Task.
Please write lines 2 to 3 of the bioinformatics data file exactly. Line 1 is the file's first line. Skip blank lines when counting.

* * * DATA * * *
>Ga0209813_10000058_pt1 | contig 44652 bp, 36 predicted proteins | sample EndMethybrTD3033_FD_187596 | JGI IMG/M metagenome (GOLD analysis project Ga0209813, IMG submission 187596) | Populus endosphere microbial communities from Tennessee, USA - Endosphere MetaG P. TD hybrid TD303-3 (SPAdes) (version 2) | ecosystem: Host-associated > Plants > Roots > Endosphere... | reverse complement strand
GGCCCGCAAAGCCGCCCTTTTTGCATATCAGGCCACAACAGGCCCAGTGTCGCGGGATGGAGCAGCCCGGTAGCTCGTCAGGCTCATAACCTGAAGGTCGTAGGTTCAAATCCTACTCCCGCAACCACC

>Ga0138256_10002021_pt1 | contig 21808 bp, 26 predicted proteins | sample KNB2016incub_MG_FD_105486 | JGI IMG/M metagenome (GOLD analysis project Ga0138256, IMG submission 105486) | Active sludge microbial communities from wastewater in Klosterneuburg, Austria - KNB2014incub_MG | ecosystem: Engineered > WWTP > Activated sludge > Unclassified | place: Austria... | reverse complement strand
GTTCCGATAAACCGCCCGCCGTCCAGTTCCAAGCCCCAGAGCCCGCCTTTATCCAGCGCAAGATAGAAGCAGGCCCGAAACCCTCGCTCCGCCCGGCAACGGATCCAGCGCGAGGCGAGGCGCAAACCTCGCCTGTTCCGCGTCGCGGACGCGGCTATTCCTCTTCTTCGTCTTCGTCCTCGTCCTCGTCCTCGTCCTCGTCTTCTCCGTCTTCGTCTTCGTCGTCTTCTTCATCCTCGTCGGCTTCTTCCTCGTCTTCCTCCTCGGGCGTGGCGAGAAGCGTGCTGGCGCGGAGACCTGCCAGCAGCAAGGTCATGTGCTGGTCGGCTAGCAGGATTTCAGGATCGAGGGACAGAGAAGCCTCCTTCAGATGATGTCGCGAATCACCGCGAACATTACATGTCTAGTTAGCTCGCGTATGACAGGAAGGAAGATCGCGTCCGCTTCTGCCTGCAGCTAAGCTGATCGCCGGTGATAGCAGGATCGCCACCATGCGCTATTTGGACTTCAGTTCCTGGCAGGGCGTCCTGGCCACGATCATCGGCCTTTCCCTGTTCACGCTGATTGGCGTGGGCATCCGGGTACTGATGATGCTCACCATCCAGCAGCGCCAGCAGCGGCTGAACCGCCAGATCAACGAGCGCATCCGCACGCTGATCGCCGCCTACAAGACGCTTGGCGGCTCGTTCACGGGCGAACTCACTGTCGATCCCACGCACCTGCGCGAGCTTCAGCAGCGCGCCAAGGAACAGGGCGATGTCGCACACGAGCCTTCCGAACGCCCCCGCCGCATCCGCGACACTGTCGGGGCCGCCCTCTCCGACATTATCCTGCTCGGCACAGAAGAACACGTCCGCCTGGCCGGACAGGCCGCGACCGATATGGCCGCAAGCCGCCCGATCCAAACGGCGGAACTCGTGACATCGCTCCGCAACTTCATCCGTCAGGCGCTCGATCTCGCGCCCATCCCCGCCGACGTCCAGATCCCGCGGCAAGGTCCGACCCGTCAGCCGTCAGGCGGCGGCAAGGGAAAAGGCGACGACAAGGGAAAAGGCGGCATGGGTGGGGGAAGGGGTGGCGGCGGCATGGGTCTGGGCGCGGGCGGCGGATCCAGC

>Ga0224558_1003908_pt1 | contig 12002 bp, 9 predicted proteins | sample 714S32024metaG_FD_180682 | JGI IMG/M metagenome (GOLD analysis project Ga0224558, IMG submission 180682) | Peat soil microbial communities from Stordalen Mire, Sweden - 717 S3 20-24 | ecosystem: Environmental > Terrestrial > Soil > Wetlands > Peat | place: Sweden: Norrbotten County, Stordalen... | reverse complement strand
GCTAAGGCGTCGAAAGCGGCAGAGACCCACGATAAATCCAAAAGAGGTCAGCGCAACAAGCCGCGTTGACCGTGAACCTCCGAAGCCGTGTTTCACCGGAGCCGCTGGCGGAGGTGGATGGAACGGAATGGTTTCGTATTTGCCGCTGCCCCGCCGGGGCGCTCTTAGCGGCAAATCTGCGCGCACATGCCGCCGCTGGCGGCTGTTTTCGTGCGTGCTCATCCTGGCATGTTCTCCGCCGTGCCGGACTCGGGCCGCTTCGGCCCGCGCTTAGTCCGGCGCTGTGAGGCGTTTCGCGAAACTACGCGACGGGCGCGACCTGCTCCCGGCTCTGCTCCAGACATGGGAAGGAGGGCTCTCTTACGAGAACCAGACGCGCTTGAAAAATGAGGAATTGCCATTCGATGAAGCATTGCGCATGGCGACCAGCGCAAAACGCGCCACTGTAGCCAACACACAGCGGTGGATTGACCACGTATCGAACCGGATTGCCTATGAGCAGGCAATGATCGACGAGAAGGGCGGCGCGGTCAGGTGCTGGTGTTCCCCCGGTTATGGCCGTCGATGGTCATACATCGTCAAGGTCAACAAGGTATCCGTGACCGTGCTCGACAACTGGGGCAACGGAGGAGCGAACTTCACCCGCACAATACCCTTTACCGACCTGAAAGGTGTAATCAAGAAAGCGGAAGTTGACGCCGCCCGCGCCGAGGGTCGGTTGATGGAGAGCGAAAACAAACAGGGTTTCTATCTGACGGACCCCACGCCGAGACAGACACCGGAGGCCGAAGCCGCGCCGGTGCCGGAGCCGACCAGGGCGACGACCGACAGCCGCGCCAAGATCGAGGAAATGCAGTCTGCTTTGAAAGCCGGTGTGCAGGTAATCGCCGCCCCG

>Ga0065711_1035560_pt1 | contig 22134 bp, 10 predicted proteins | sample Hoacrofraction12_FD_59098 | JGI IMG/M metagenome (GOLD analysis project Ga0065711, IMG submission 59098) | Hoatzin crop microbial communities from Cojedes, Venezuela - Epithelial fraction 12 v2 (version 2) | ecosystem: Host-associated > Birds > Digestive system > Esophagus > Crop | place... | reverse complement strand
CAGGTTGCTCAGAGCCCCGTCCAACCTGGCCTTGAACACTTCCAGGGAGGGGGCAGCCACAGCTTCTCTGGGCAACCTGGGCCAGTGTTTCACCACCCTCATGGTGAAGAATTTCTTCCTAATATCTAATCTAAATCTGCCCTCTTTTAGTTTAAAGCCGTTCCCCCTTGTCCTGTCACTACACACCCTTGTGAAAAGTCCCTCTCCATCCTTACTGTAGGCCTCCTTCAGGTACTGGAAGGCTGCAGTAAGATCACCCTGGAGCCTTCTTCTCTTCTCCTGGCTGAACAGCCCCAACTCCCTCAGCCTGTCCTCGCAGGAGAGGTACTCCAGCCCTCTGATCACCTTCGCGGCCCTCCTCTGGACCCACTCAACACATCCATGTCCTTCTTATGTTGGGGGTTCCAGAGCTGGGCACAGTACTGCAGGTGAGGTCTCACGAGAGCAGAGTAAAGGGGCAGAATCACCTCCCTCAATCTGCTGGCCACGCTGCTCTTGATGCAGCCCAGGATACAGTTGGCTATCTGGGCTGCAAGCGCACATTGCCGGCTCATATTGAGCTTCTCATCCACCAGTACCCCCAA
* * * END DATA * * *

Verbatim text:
GGCCCGCAAAGCCGCCCTTTTTGCATATCAGGCCACAACAGGCCCAGTGTCGCGGGATGGAGCAGCCCGGTAGCTCGTCAGGCTCATAACCTGAAGGTCGTAGGTTCAAATCCTACTCCCGCAACCACC

>Ga0138256_10002021_pt1 | contig 21808 bp, 26 predicted proteins | sample KNB2016incub_MG_FD_105486 | JGI IMG/M metagenome (GOLD analysis project Ga0138256, IMG submission 105486) | Active sludge microbial communities from wastewater in Klosterneuburg, Austria - KNB2014incub_MG | ecosystem: Engineered > WWTP > Activated sludge > Unclassified | place: Austria... | reverse complement strand